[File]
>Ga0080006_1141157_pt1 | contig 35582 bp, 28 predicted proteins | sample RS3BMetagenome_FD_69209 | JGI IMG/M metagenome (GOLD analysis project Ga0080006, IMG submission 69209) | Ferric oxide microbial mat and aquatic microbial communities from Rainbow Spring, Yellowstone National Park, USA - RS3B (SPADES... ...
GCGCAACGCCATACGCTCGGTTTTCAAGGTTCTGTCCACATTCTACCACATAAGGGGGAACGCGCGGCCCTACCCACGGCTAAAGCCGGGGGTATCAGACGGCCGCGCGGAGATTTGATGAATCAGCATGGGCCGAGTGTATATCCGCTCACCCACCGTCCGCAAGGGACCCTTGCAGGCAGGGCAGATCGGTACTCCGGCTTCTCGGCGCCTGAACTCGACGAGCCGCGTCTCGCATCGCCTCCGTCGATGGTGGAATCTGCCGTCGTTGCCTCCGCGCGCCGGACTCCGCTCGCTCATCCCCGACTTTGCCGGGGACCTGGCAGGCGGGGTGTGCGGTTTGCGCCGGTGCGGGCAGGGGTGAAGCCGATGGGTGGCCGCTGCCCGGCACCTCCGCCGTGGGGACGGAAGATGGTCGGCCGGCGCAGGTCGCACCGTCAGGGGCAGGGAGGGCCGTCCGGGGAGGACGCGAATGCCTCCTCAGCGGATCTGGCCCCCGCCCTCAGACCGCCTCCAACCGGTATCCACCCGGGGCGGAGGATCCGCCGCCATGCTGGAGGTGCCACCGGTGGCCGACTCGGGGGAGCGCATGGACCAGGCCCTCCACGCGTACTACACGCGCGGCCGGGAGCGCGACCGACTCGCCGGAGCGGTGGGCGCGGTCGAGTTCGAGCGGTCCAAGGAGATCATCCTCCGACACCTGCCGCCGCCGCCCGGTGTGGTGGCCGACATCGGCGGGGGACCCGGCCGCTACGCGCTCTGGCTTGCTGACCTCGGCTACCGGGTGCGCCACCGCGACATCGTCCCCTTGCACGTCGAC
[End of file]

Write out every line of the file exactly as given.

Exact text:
>Ga0080006_1141157_pt1 | contig 35582 bp, 28 predicted proteins | sample RS3BMetagenome_FD_69209 | JGI IMG/M metagenome (GOLD analysis project Ga0080006, IMG submission 69209) | Ferric oxide microbial mat and aquatic microbial communities from Rainbow Spring, Yellowstone National Park, USA - RS3B (SPADES... ...
GCGCAACGCCATACGCTCGGTTTTCAAGGTTCTGTCCACATTCTACCACATAAGGGGGAACGCGCGGCCCTACCCACGGCTAAAGCCGGGGGTATCAGACGGCCGCGCGGAGATTTGATGAATCAGCATGGGCCGAGTGTATATCCGCTCACCCACCGTCCGCAAGGGACCCTTGCAGGCAGGGCAGATCGGTACTCCGGCTTCTCGGCGCCTGAACTCGACGAGCCGCGTCTCGCATCGCCTCCGTCGATGGTGGAATCTGCCGTCGTTGCCTCCGCGCGCCGGACTCCGCTCGCTCATCCCCGACTTTGCCGGGGACCTGGCAGGCGGGGTGTGCGGTTTGCGCCGGTGCGGGCAGGGGTGAAGCCGATGGGTGGCCGCTGCCCGGCACCTCCGCCGTGGGGACGGAAGATGGTCGGCCGGCGCAGGTCGCACCGTCAGGGGCAGGGAGGGCCGTCCGGGGAGGACGCGAATGCCTCCTCAGCGGATCTGGCCCCCGCCCTCAGACCGCCTCCAACCGGTATCCACCCGGGGCGGAGGATCCGCCGCCATGCTGGAGGTGCCACCGGTGGCCGACTCGGGGGAGCGCATGGACCAGGCCCTCCACGCGTACTACACGCGCGGCCGGGAGCGCGACCGACTCGCCGGAGCGGTGGGCGCGGTCGAGTTCGAGCGGTCCAAGGAGATCATCCTCCGACACCTGCCGCCGCCGCCCGGTGTGGTGGCCGACATCGGCGGGGGACCCGGCCGCTACGCGCTCTGGCTTGCTGACCTCGGCTACCGGGTGCGCCACCGCGACATCGTCCCCTTGCACGTCGAC